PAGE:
It appears to have disappeared from most of the Susquehanna River Basin in New York since the 1990s (Strayer and Jirka 1997, Strayer and Fetterman 1999). Elsewhere in New York, populations in the Housatonic and Passaic basins have apparently disappeared and surveys of nearly a dozen historical populations throughout the Susquehanna River watershed in 1991 turned up only one living animal. Populations in the Shawangunk Kill and Delaware River basins (Lellis 2001) are sparse and limited in extent. Only the Neversink River population currently appears healthy although it also apparently declined by an estimated 38,000 individuals during the mid 1990s (Strayer and Jirka 1997).

The Potomac River system was surveyed in 1994 reproductive success was limited. In North Carolina and South Carolina, populations are small, isolated, and have limited extents.

Although it was reported in Rhode Island over 100 years ago, there has never been a documented occurrence in the state since (Raithel and Hartenstein 2006).

Current Population Trend:Decreasing
Additional data:
Continuing decline of mature individuals:Yes
Extreme fluctuations:No
Continuing decline in subpopulations:Yes

Habitat and Ecology [top]

Habitat and Ecology:Considered to be a species of creeks and small rivers where it is found among rocks in gravel substrates and in sandy shoals, the Brook Floater inhabits flowing-water habitats only (Nedeau et al. 2000, Nedeau, 2008). It occurs in running water and, although typically found in riffles and moderate rapids with sandy shoals or riffles with gravel bottoms (Clark and Berg 1959, Athearn and Clark 1962), it can also be found in a range of flow conditions (usually not in very slow flow conditions). Strayer and Ralley (1993) found no consistent substrate preference but it is thought to prefer stable habitats such as coarse sand and gravel. It is more common in small to mid-sized streams or creeks than in large rivers (Clarke 1981) and is more common in upper portions of large watersheds with intact upland forest but is absent from headwater streams (Nedeau 2008).
Systems:Freshwater
Generation Length (years):10

Use and Trade [top]

Use and Trade: Unknown but this group of organisms (Unionidae) has been used for pearl and buttons.

Threats [top]

Major Threat(s): Pollution of small rivers from waste water plant releases, releases from poultry processing plants and other point sources of pollutants is believed to have impacted this species. Other threats come from impoundments, rip-rapping and siltation. In some parts of the range, (population in Penobscot River in Maine), collection for biological supply was harvesting until 1993. It has also been proposed that the Asiatic clam, Corbicula fluminea, is a competitor of Unionidae (Clarke, 1984) and the introduced zebra mussel, Dreissena polymorpha, may have negative impacts on the species. Threats in Canada include habitat degradation (silt, nutrient and sewage loads, poor agricultural practices), increased residential development, and loss of riparian corridors (COSEWIC 2009).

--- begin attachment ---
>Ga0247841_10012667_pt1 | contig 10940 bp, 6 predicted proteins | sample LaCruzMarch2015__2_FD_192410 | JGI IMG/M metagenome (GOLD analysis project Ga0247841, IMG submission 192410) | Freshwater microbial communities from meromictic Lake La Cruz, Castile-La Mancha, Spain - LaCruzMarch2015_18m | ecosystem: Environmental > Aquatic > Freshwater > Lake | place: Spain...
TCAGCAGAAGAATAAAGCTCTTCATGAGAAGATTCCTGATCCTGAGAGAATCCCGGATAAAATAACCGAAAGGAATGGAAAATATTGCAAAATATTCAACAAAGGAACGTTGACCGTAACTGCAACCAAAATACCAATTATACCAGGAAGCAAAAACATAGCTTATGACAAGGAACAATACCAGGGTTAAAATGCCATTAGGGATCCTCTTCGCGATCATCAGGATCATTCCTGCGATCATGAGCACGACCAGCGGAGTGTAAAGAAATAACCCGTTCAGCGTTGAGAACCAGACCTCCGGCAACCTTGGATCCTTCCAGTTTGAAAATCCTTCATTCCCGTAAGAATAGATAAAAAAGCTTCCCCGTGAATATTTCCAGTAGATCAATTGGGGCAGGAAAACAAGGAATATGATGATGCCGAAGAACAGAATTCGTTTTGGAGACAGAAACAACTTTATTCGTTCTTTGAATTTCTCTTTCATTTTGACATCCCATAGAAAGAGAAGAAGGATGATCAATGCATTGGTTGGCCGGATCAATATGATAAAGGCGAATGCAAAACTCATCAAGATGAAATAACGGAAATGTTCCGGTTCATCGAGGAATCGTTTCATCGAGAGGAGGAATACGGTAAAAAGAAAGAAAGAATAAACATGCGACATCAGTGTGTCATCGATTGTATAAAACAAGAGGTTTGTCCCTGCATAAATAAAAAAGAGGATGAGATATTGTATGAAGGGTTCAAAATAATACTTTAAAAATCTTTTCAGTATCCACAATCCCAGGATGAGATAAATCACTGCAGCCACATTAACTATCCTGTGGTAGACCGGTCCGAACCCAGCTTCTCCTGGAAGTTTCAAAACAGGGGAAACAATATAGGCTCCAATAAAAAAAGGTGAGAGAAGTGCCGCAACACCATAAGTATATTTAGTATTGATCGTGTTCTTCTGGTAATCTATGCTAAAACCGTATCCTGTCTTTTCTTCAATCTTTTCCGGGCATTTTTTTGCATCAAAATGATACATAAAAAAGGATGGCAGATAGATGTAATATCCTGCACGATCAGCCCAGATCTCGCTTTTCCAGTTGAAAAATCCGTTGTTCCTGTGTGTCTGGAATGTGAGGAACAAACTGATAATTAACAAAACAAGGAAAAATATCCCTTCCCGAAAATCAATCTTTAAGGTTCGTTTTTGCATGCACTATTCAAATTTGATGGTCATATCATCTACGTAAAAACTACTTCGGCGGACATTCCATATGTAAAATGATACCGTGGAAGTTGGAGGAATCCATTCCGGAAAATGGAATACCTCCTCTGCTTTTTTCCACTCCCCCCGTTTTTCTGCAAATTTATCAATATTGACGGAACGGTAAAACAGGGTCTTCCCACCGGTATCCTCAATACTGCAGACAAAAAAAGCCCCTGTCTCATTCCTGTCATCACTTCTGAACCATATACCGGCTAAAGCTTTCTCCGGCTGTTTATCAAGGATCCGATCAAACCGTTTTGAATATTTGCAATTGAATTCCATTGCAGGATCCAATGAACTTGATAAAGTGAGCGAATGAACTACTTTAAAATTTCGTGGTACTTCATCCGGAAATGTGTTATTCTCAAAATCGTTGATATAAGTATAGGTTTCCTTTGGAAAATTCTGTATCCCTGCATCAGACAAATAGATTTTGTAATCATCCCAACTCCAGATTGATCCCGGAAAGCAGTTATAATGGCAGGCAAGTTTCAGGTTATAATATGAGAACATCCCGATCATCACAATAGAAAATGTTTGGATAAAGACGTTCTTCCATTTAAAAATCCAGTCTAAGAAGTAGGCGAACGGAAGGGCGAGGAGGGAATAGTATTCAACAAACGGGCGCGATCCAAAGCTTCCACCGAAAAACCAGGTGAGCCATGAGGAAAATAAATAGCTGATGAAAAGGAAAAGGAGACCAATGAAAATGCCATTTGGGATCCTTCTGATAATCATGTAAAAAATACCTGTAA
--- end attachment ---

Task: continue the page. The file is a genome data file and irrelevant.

Conservation Actions [top]

Conservation Actions: This species requires active monitoring as it is potentially close to meeting the Endangered threshold. As with all unionid bivalves, maintaining water quality, flow, and ensuring that the host fish species are present is essential. Several common fish species are known as hosts therefore water quality and maintaining adequate habitat would be of primary importance.

Canada: COSEWIC listed this species as "Special Concern". Canadian Provinces: New Brunswick (S1S2), Nova Scotia (S1S2)

USA: USFWS This species was originally considered as G3 over the range, but this status is currently under review.  It is considered threatened in many of the states throughout the range. USA States: Connecticut (S1), Delaware (SX), District of Columbia (SNR), Georgia (S2), Maine (S3), Maryland (S1), Massachusetts (S1), New Hampshire (S1), New Jersey (S1), New York (S1), North Carolina (S1), Pennsylvania (S2), Rhode Island (SH), South Carolina (SNR), Vermont (S1), Virginia (S1), West Virginia (S1)
(2015: https://ecos.fws.gov/ecp0/profile/speciesProfile?spcode=F03D).

Citation: Woolnough, D. & Bogan, A.E. 2017. Alasmidonta varicosa. The IUCN Red List of Threatened Species 2017: e.T781A69490583. . Downloaded on 21 February 2018.